‘Pisa’s Piazza de Miracoli is world-famous for its Leaning Tower. However, this is only one of four historic buildings in the beautiful city square…’
The Leaning Tower/Campanile
The main reason people make the trip to Piazza de Miracoli is to view the Leaning Tower. It was originally used as a bell tower or ‘Campanile’ for the Cathedral next to it and is made of Italian marble.
The Leaning Tower has never stood fully upright. This was not intentional, but simply a design flaw. There’s no denying that the issue is the main reason that tourists flock to see it for themselves.
The tower’s foundations have been strengthened on numerous occasions to prevent further movement. Most of the work has been done on the soft ground beneath the tower, which caused the lean in the first place.
The current tilt is 4 degrees. Rather amusingly, this means there are 296 stairs leading to the south viewpoint and only 294 to the north. If you’re looking for the easier climb; definitely take the south steps.
The tower, as part of the overall Piazza de Miracoli, is a UNESCO World Heritage Site.
The Duomo, a grey and white mixture of marble and stone, more than stands up to its famous neighbour. The interior of the cathedral is no less impressive than the outer facade. It contains a number of important historical works. These include the ‘Griffin’ which, at more than 1 metre tall, is the largest Islamic sculpture in the world.
Italian master, Nicola Pisano, designed the cathedral’s pulpit. Amongst the Christian treasures houses within is one of the Jars of Cana. According to The Bible, Jesus used this to perform the miracle of turning water into wine. That man had some mad skillz.
The Baptistery of St John
This is the largest baptistery in Italy. Built from fine Italian marble, it stands at 55 metres high. The Baptistery has a touch more colour to it, seen in its dome’s Tuscan terracotta tiles.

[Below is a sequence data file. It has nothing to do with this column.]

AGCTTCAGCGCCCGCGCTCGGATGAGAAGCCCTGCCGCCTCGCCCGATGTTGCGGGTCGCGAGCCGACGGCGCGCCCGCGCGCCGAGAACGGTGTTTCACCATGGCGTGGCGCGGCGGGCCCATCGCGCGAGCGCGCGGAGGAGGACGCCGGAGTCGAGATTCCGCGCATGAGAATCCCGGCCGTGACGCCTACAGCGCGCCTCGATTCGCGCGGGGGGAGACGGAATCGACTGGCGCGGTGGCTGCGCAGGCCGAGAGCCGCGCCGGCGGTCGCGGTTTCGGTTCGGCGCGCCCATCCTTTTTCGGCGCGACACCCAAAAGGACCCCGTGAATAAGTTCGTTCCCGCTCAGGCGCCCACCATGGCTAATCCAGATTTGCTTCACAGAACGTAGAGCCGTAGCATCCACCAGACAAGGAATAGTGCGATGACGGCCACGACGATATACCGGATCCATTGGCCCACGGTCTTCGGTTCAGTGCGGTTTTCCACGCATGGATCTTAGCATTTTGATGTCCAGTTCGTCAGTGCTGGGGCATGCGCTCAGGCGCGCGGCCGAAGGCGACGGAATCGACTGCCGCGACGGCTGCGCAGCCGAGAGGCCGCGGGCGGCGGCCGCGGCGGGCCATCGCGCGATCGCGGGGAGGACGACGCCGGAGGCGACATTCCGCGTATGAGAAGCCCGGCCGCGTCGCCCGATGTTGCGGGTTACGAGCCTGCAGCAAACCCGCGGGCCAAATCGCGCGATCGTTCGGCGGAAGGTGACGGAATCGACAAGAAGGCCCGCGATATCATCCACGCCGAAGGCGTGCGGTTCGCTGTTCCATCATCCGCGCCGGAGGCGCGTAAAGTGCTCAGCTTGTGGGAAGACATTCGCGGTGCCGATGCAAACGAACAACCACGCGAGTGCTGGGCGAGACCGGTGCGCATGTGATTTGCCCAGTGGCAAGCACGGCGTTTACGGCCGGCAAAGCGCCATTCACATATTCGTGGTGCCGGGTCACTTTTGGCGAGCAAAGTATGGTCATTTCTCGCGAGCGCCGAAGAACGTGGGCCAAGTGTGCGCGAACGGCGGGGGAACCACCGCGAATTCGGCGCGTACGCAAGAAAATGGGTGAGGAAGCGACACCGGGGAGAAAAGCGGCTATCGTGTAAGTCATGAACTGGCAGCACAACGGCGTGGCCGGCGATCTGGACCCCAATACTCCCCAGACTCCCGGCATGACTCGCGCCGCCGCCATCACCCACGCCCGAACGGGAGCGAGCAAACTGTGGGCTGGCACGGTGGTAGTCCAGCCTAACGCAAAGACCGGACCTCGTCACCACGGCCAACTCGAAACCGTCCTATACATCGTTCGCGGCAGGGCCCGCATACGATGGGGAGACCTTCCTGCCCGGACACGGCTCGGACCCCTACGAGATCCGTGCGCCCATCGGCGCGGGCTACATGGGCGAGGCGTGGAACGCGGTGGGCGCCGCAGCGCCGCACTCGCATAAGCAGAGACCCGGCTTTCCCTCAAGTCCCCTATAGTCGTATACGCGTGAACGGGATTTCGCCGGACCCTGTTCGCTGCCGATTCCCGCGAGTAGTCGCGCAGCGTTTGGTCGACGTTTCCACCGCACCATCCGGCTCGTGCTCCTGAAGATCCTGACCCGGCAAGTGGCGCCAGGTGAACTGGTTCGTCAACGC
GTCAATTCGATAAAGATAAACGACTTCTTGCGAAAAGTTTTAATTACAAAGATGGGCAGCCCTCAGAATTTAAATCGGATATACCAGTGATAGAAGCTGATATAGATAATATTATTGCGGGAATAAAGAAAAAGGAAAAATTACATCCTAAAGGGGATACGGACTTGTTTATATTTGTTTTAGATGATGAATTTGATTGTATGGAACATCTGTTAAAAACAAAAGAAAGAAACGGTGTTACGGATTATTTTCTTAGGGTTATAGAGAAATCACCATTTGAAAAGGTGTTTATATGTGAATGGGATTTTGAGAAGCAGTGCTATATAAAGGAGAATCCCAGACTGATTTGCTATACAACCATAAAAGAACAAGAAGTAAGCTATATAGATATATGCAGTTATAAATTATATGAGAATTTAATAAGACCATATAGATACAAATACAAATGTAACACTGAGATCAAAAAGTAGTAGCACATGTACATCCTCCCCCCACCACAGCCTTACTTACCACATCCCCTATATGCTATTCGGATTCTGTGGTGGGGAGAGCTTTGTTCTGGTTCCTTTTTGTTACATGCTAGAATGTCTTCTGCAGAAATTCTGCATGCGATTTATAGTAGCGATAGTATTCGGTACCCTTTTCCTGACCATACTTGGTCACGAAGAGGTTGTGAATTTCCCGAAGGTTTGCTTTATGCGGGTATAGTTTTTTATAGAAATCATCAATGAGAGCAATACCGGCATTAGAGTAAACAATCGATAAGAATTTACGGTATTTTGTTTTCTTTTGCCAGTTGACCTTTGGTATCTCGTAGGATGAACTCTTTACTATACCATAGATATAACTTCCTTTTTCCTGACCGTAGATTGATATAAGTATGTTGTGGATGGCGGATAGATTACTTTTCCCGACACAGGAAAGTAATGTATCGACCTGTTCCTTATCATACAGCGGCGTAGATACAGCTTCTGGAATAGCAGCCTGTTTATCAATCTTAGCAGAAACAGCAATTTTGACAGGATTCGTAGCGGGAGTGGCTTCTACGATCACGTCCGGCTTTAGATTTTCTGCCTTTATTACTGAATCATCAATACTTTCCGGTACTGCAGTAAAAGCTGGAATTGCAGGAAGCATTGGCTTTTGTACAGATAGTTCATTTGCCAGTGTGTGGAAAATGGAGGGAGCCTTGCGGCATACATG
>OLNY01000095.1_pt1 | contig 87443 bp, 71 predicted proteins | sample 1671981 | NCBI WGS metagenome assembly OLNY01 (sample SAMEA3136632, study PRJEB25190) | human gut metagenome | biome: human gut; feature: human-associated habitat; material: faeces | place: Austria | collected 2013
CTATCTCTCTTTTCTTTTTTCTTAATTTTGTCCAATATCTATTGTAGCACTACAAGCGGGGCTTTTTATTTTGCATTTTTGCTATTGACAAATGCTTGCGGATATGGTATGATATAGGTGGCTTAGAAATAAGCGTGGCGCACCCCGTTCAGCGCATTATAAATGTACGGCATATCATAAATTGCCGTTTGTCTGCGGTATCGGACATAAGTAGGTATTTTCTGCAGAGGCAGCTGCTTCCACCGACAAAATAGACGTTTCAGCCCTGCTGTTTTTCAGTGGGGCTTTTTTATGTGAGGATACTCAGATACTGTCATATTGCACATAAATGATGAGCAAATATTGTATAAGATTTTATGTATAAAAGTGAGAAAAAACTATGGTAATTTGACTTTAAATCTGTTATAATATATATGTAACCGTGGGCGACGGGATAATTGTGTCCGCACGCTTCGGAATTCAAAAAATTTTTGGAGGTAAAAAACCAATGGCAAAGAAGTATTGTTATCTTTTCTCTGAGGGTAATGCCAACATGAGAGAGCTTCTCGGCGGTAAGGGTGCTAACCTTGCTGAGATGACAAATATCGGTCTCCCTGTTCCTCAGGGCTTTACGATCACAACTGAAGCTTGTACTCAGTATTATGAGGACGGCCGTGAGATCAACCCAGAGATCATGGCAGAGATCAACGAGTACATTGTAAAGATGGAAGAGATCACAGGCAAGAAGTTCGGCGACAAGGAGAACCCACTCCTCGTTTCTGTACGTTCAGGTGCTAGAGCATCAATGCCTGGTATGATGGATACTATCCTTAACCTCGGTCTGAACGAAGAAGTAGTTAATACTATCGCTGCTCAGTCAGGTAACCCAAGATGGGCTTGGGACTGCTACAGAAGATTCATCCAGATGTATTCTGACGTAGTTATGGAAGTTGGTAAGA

The shapes of the interior and exterior roofs and domes means that the inside chamber of the baptistery is acoustically perfect.
The Cathedral is Romanesque in style at the bottom, and has a very Gothic point towards the top. The reason for the two different styles is that the building took so long to complete. Pisano designed the interior pulpit, as he did with the Duomo. The pulpit dates back to 1260.
Although the inside might lack some of the wow factor seen in Duomo, the exterior is outstanding. It’s well worth wandering around the whole of the outside and having a look at the creepy gargoyles keeping watch from above.
Somewhat unbelievably, the baptistery is actually taller than the Leaning Tower. Due to its width, however, it doesn’t look it. It’s only taller by a marginal amount and when measurements include the statue of St John perched on top.
The Camposanto was the final part of the Piazza de Miracoli. It’s a long building, which took nearly 200 years to build. ‘Campo Santo’ means ‘Holy Field’ in Italian and, well…what you see is what you get, tbh.
A bomb destroyed the majority of the cemetery building at the end of World War 2. The resulting fire burned the vast majority of frescoes, sarcophagi and other artefacts.
There are three chapels within the complex. A replica of the lamp that Gallileo used when he was figuring out pendulum movement sits in the Aulla Chapel. I won’t pretend I have the faintest idea what pendulum movement is, but it was v v important apparently.
Legend has it that bodies buried here would rot within 24 hours. The graveyard’s ‘sacred’ soil was brought in from Jerusalem. I’m not quite sure what Israeli soil has that Italian soil doesn’t, but 24 hours isn’t a long time for a body decompose, so I’m guessing it’s good stuff.
Have you visited the Piazza de Miracoli in Pisa?